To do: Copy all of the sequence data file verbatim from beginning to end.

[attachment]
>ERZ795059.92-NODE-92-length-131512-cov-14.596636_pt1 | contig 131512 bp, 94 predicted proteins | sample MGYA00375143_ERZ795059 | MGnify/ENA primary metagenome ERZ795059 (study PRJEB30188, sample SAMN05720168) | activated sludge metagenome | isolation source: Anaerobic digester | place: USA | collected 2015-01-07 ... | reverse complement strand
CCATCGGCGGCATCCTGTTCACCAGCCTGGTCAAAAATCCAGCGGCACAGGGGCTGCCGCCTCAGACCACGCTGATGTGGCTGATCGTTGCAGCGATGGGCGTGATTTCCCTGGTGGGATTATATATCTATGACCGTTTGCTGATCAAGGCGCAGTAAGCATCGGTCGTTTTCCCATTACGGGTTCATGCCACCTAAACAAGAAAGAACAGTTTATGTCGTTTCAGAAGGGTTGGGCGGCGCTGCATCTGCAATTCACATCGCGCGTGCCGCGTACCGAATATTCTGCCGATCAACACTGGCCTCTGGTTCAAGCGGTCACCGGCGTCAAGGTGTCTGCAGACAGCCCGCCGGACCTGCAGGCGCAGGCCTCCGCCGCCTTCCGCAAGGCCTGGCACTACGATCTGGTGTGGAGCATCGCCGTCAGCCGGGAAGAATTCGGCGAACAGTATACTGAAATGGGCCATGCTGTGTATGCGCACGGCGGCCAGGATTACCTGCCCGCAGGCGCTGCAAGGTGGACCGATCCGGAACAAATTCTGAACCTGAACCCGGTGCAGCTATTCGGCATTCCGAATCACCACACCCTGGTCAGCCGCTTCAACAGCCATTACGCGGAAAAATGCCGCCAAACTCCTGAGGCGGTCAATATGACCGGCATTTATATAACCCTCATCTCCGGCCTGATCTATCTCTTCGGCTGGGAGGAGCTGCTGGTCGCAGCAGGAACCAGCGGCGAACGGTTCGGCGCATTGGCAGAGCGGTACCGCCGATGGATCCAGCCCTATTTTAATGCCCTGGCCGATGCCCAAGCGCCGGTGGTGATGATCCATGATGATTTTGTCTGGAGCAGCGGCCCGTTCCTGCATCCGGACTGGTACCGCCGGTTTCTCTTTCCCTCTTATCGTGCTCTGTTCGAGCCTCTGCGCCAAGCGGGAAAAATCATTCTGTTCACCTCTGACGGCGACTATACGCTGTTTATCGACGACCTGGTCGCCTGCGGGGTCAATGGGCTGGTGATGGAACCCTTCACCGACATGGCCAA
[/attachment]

>ERZ795059.92-NODE-92-length-131512-cov-14.596636_pt1 | contig 131512 bp, 94 predicted proteins | sample MGYA00375143_ERZ795059 | MGnify/ENA primary metagenome ERZ795059 (study PRJEB30188, sample SAMN05720168) | activated sludge metagenome | isolation source: Anaerobic digester | place: USA | collected 2015-01-07 ... | reverse complement strand
CCATCGGCGGCATCCTGTTCACCAGCCTGGTCAAAAATCCAGCGGCACAGGGGCTGCCGCCTCAGACCACGCTGATGTGGCTGATCGTTGCAGCGATGGGCGTGATTTCCCTGGTGGGATTATATATCTATGACCGTTTGCTGATCAAGGCGCAGTAAGCATCGGTCGTTTTCCCATTACGGGTTCATGCCACCTAAACAAGAAAGAACAGTTTATGTCGTTTCAGAAGGGTTGGGCGGCGCTGCATCTGCAATTCACATCGCGCGTGCCGCGTACCGAATATTCTGCCGATCAACACTGGCCTCTGGTTCAAGCGGTCACCGGCGTCAAGGTGTCTGCAGACAGCCCGCCGGACCTGCAGGCGCAGGCCTCCGCCGCCTTCCGCAAGGCCTGGCACTACGATCTGGTGTGGAGCATCGCCGTCAGCCGGGAAGAATTCGGCGAACAGTATACTGAAATGGGCCATGCTGTGTATGCGCACGGCGGCCAGGATTACCTGCCCGCAGGCGCTGCAAGGTGGACCGATCCGGAACAAATTCTGAACCTGAACCCGGTGCAGCTATTCGGCATTCCGAATCACCACACCCTGGTCAGCCGCTTCAACAGCCATTACGCGGAAAAATGCCGCCAAACTCCTGAGGCGGTCAATATGACCGGCATTTATATAACCCTCATCTCCGGCCTGATCTATCTCTTCGGCTGGGAGGAGCTGCTGGTCGCAGCAGGAACCAGCGGCGAACGGTTCGGCGCATTGGCAGAGCGGTACCGCCGATGGATCCAGCCCTATTTTAATGCCCTGGCCGATGCCCAAGCGCCGGTGGTGATGATCCATGATGATTTTGTCTGGAGCAGCGGCCCGTTCCTGCATCCGGACTGGTACCGCCGGTTTCTCTTTCCCTCTTATCGTGCTCTGTTCGAGCCTCTGCGCCAAGCGGGAAAAATCATTCTGTTCACCTCTGACGGCGACTATACGCTGTTTATCGACGACCTGGTCGCCTGCGGGGTCAATGGGCTGGTGATGGAACCCTTCACCGACATGGCCAA